Q&A with Cotswolds Distillery Founder, Dan: Highgrove Coronation Whisky
Where was the Highgrove Coronation Whisky distilled, matured, and bottled?
"Right here at our distillery in the beautiful North Cotswolds, using Cotswolds-grown barley, we truly are Cotswolds grain to glass."
How many bottles of the special release whisky are being produced?
"This is a single cask release of just 340 bottles."
What type of cask was used to mature the whisky?
"This release was matured in our favourite ex-red wine STR shaved, toasted, and re-charred barriques. These highly active casks were created by our mentor and renowned whisky consultant, the late Dr.Jim Swan, and give a rich and intense maturation to our fruity new-make spirit, offering strong notes of toffee, chocolate, and red fruits as well as a beautiful, deep colour."
What was the reasoning behind using Plumage Archer barley from Highgrove?
"I first heard about Plumage Archer from our maltsters at Warminster Maltings. Not only are they the oldest working maltings in the UK, but they are also the ones who first developed Plumage Archer, the first-ever variety of malting barley specifically optimised for brewing and distilling, back in 1906. I mentioned my interest in heritage grains and what a pity it was that Plumage Archer malt was no longer available, at which point they told me that the breed was indeed alive and well and living in Highgrove! This led me to contact David Wilson, Highgrove’s Farm Manager, in the spring of 2017. David confirmed he had a significant tonnage from the 2016 harvest available, which could be malted for us at Warminster. The price was quite high, and the alcohol yield was rather low compared with more modern varieties of malting barley, but it had a distinct and wonderful aroma when it was mashed (milled into grist and mixed with hot water). Our distillers referred to the aroma as reminding them of hot popcorn—certainly a lovely image and very supportive of our decision to try this heritage grain."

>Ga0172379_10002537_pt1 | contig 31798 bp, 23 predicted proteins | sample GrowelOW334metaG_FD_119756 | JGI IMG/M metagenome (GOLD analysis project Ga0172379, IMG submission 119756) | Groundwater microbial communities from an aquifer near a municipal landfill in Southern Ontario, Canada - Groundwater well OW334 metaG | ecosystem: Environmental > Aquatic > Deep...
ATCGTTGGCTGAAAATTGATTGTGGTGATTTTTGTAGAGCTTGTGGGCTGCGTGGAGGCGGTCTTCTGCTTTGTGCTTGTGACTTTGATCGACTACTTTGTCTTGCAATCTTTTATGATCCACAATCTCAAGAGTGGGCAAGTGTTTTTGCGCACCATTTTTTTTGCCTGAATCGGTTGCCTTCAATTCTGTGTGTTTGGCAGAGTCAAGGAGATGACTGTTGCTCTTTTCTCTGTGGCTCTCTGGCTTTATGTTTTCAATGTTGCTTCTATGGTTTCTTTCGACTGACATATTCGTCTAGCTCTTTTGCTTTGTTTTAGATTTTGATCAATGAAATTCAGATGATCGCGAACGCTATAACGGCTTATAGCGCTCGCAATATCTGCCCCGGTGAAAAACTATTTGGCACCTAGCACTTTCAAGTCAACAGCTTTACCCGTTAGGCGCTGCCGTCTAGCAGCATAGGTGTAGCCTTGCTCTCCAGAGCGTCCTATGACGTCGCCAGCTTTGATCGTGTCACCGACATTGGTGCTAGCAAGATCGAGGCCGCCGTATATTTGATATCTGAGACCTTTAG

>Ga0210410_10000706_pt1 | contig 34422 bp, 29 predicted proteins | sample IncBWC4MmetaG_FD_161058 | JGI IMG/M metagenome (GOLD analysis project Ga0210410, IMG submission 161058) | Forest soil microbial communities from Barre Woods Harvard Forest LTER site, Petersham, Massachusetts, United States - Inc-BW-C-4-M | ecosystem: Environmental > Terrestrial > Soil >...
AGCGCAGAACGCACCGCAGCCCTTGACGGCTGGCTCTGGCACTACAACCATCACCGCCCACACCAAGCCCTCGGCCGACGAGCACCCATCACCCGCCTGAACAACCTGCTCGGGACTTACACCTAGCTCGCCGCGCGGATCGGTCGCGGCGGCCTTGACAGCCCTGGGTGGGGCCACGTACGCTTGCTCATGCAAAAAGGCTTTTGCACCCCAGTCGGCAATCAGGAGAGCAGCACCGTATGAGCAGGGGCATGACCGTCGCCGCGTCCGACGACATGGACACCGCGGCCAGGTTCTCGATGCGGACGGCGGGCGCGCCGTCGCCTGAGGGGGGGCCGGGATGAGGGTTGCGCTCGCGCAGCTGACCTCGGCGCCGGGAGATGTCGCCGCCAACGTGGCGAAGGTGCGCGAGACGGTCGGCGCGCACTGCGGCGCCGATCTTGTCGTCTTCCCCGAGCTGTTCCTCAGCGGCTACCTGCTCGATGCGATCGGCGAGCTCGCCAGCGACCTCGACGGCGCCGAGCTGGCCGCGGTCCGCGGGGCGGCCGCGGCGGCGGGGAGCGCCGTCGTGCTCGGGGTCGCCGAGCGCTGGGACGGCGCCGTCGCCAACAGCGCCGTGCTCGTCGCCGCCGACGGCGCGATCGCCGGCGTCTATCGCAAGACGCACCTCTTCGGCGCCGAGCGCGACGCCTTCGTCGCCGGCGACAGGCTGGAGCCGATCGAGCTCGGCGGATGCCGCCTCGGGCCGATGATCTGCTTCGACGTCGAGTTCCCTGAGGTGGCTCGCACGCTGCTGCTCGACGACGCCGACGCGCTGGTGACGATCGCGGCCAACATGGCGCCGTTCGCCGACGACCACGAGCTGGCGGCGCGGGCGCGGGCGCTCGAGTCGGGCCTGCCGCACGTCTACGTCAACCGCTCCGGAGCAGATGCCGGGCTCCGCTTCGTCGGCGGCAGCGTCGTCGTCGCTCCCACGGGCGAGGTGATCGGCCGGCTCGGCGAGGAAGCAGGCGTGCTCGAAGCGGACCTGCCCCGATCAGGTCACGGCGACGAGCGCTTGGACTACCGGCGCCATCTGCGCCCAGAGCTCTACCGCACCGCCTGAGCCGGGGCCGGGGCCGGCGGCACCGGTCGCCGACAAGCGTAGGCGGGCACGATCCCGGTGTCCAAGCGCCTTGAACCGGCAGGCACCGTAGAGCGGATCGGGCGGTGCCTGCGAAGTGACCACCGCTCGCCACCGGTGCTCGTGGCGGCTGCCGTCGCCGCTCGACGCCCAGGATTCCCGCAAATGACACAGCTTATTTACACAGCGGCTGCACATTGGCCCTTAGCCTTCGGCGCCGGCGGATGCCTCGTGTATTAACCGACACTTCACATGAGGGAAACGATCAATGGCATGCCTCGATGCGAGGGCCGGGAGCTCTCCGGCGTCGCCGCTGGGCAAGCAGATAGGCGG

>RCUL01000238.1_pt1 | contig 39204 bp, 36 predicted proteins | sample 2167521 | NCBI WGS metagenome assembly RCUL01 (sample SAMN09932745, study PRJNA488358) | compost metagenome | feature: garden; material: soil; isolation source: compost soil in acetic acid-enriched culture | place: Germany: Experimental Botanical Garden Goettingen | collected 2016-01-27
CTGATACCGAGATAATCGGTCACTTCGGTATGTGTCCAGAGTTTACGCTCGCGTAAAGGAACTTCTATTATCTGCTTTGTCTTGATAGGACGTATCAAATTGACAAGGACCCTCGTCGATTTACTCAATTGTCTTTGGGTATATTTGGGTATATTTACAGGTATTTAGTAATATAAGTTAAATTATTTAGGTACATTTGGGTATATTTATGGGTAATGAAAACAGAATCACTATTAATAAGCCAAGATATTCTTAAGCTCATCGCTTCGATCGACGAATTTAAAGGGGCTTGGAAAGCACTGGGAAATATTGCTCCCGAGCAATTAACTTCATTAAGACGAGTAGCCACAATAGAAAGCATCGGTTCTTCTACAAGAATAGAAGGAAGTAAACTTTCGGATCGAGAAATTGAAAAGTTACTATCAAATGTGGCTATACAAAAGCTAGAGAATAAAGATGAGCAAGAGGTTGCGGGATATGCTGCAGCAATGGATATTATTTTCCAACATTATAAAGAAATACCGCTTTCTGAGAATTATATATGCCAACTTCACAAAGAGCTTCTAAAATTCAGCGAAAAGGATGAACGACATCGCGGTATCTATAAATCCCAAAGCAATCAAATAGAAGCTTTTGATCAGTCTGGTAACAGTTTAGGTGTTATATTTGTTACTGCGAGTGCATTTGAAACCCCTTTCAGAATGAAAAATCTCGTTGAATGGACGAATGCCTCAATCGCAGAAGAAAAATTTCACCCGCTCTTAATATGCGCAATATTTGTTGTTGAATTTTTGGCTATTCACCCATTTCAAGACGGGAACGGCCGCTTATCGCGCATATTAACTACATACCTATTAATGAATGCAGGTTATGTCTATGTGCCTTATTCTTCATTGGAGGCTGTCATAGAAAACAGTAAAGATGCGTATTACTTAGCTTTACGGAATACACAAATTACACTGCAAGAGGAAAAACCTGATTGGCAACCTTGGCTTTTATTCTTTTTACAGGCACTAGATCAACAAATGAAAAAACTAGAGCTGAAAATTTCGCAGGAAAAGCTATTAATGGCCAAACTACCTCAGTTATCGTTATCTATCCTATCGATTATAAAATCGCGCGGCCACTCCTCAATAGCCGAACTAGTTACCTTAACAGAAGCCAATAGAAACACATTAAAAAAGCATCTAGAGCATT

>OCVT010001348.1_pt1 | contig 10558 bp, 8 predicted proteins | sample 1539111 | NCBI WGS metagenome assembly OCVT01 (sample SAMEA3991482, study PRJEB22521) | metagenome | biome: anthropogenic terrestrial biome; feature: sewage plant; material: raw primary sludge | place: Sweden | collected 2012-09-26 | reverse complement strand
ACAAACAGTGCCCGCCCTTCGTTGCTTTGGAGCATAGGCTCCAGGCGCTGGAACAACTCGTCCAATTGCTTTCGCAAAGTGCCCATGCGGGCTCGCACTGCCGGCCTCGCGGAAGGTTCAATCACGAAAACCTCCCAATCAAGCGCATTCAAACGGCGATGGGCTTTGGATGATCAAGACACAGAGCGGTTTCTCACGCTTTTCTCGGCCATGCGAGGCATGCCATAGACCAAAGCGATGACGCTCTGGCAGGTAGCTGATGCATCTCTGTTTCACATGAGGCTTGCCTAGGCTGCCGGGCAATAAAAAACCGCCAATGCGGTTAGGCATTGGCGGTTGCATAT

What makes heritage grains so unique?
"Heritage grains are like a time capsule, offering us a glimpse back to a period when agriculture was not as intensive as it is today. While Plumage Archer’s development certainly marked a milestone in the road to better yields and more disease and pest-resistant barley, this quest was still in its early years and not as developed as it is today, to a point where the importance of flavour seems almost an afterthought. We hope to continue exploring different varieties of grain as part of a search for better flavour, even if it means lower yields, and we’re very excited with this first-ever release from our Plumage Archer stocks."
How will you be enjoying this release to mark the Coronation?
"I plan to celebrate with a small group of friends with whom I look forward to sharing this very special whisky, sipped neat in a long-stemmed Copita glass, which allows one to maximise all of the wonderful aromas."